The Sunday Mail
Deputy Sports Editor
ATHLETES and their coaches have to take next month’s National Track Championships seriously if they are entertaining hopes of making the grade for the rescheduled Olympics in Tokyo, Japan, next year, National Athletics Association of Zimbabwe (NAAZ) president Tendai Tagara has warned.
The Olympics, which were initially slated to begin on July 24 this year, were postponed to next year after the outbreak of the coronavirus.
“First and foremost, the return of athletics is a welcome development; one which both the federation and athletes welcome with open arms.
“Covid-19 was unplanned, so whatever position is taken by Government, we respect (it), and we are extremely happy that our athletes are finally able to resume training and competing,” said Tagara.
Having been given the nod to resume, albeit, under strict health protocols, NAAZ will host their first event — the National Track Championships — at White City Stadium in Bulawayo on November 29.
According to the new guidelines, NAAZ will only be able to hold 10 events.
Field events will, however, not be part of the meet.
“The green light has come with a lot of conditions . . . but it is better than not being able to hold an event.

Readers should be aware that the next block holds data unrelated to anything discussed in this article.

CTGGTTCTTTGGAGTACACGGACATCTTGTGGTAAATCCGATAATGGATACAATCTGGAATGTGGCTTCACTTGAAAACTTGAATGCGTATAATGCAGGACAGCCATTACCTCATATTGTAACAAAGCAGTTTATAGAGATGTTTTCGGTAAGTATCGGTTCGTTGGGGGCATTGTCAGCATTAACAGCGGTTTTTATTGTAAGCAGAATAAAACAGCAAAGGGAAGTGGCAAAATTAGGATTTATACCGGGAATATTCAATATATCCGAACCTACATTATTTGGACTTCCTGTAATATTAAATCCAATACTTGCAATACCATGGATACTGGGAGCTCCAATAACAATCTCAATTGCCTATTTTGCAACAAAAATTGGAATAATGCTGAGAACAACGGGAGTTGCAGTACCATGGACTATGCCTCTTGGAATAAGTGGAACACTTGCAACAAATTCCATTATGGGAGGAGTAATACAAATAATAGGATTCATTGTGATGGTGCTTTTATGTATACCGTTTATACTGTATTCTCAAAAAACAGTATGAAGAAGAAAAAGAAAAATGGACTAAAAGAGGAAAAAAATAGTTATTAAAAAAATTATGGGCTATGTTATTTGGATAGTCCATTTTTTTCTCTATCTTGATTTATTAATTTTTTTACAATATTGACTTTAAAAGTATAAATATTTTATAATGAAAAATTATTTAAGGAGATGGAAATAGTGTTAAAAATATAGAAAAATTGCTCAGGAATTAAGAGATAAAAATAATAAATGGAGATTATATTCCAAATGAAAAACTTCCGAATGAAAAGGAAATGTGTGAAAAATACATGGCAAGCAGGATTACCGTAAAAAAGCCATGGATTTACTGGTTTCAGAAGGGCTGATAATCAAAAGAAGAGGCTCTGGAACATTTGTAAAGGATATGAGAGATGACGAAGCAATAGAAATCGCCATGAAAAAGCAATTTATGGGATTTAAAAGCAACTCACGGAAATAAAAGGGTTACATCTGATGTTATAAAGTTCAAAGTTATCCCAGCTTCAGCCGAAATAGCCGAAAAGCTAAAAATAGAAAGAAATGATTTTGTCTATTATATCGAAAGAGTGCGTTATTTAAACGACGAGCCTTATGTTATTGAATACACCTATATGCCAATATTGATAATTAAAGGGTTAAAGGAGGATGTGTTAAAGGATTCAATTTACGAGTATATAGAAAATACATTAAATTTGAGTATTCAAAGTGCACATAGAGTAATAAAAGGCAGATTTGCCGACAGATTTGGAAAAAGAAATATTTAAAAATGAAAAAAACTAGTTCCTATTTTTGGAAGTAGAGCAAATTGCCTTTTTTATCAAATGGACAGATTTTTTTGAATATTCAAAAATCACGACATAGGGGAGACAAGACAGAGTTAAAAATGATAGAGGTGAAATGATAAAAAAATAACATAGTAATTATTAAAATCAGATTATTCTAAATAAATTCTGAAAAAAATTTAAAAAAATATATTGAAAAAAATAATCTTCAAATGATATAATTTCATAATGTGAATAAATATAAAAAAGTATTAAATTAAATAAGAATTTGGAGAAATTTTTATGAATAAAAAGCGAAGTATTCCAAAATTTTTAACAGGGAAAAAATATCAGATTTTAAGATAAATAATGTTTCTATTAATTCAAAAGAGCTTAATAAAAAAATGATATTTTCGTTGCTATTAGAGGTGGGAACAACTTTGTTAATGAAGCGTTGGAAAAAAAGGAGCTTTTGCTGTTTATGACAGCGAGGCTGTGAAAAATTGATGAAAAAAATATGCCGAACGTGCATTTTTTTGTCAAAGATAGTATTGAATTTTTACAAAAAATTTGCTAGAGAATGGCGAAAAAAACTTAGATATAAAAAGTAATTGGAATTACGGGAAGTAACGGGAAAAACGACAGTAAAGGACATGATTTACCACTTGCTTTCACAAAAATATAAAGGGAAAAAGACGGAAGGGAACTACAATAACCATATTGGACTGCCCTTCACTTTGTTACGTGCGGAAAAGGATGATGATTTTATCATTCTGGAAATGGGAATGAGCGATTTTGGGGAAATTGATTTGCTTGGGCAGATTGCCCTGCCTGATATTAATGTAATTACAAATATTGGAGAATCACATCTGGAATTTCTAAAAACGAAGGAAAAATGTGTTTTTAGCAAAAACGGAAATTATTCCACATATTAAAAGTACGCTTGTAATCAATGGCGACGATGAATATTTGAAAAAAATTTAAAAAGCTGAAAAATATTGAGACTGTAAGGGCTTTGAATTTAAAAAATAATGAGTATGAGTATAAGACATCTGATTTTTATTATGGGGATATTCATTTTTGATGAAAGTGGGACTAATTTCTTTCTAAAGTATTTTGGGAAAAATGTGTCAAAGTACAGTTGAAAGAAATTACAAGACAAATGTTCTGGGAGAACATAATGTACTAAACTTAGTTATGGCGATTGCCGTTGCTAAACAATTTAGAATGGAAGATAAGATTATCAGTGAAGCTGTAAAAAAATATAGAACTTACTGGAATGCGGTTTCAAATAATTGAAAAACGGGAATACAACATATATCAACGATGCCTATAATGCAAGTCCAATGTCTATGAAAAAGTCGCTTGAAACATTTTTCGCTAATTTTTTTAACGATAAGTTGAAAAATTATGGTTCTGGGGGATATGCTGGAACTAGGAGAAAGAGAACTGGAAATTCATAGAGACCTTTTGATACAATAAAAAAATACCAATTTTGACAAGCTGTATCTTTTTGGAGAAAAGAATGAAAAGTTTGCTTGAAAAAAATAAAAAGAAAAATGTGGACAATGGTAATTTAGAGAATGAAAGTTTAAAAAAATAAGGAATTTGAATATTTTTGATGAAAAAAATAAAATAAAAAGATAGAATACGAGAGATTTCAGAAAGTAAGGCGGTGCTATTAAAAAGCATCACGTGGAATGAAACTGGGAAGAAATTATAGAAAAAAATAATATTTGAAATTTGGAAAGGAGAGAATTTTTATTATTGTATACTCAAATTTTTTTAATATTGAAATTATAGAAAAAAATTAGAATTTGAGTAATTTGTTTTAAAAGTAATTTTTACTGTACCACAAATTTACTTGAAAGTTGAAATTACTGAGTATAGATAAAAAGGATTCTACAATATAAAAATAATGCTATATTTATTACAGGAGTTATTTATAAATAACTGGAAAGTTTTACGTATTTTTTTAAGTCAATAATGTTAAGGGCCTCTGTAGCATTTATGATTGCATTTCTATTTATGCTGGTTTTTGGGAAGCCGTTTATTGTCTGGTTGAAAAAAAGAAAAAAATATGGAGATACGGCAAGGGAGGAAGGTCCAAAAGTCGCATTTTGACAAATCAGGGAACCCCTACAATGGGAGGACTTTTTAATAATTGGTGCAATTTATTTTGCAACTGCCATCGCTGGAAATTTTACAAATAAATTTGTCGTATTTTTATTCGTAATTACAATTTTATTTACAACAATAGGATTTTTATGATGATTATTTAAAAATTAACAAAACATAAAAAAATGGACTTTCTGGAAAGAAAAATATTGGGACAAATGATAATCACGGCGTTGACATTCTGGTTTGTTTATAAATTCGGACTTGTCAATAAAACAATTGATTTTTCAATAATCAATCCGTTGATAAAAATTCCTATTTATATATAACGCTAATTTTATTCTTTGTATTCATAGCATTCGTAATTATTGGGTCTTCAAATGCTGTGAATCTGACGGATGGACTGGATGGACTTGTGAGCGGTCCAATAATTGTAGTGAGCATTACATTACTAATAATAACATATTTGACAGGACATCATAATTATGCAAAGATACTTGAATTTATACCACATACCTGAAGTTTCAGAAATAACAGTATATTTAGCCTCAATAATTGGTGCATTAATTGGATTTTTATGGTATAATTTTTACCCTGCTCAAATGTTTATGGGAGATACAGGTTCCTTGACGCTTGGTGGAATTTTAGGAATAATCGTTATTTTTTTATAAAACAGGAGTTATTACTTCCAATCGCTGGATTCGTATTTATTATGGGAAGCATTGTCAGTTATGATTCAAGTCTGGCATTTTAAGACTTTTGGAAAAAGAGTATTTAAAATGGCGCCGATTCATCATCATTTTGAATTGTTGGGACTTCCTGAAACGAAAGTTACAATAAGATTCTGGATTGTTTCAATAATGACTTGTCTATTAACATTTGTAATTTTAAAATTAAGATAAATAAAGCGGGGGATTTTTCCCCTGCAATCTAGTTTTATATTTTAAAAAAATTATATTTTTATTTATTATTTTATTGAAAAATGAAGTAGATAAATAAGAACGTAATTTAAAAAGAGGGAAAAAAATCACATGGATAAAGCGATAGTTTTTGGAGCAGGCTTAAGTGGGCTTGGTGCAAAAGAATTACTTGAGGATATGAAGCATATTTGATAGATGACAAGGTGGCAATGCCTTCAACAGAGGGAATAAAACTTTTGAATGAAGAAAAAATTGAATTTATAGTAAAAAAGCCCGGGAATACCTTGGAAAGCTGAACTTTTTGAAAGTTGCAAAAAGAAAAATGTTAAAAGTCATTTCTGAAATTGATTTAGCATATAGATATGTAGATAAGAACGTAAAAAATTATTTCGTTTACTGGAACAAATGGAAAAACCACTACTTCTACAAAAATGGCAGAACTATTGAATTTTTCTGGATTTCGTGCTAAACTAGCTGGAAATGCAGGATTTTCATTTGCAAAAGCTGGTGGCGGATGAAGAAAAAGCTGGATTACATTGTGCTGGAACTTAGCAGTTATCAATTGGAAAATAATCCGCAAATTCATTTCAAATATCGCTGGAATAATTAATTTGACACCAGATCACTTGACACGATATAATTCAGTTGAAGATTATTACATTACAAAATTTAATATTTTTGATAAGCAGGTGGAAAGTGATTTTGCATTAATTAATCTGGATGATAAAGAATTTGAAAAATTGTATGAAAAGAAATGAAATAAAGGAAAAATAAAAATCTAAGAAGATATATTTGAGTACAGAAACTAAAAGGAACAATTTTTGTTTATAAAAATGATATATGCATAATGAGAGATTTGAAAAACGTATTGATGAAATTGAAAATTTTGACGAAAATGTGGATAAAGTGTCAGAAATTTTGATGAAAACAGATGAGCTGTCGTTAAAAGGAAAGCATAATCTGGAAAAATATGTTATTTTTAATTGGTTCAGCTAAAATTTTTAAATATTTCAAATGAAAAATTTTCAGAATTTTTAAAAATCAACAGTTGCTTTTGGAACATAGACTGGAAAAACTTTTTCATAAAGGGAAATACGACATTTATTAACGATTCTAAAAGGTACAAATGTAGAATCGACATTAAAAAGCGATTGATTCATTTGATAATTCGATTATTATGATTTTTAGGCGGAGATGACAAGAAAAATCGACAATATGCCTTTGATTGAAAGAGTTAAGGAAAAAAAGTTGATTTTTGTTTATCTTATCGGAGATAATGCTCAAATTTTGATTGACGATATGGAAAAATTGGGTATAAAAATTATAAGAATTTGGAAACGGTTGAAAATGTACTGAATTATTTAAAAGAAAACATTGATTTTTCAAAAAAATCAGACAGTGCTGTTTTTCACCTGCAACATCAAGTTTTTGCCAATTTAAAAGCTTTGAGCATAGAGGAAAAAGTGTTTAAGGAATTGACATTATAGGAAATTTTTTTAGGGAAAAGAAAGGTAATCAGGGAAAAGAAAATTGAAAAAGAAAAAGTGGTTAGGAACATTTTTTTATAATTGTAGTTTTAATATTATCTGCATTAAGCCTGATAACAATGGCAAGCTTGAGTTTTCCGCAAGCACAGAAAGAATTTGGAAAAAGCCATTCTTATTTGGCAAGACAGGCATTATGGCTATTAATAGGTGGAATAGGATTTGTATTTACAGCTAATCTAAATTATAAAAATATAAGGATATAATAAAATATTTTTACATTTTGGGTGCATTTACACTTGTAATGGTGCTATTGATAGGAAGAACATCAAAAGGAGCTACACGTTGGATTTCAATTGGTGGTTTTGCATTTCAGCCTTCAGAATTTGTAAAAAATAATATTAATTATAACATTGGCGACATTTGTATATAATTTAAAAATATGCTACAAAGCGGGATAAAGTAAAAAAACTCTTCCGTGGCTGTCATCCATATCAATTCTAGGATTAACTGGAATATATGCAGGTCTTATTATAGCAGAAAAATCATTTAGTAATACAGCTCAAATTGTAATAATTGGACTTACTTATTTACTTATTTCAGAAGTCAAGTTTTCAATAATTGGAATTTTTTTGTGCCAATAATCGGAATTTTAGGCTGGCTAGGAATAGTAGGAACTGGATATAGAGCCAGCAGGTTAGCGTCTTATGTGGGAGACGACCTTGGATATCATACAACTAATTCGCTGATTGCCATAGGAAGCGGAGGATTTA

“The guidelines and protocols, as provided by the ministry through the Sports and Recreation Commission, are (in) a big document, and we also got guidance from World Athletics (formerly International Association of Athletics Federation).
“Field events are very technical, hence require a lot of repetition of safety and hygiene practices, and it is for this reason that we have decided not to include them on the programme,” he said.
The marathon qualifying events began last month and will run until May next year, while the short- and middle-distance qualifiers will be held between December and May 2021. Tagara remains confident Zimbabwe will be able to send a big squad made up of marathon runners and most foreign-based athletes.
“We have run these short-format events before, and there should be no reason for athletes and coaches not to attend,” said Tagara.
“As a coach myself, the mantra is ‘train, compete and repeat’, and competing in events is important as it allows both the coach and athlete to gauge where they are in terms of progress.
“This is the first event after the lockdown and suspension of sporting events and should be taken seriously.
“All they have been doing for the past couple of months is train,” he said.
Insofar as Team Zimbabwe for the Olympics is concerned, Tagara said: “Qualifying events for the marathons started in September, and we are very confident that runners will make the grade in both the men and women categories.
“The last three years have seen a steady rise in numbers for men and we hope to maintain that momentum going into the Olympics.
“The women are also coming up, as we have sent marathon women to the World Championships, which is good for us. We have placed high hopes on some of our athletes based in the United States to qualify while they are competing there.
“They are in the best environment, have the best training facilities and coaches, and we see no reason why they should fail to make the grade.”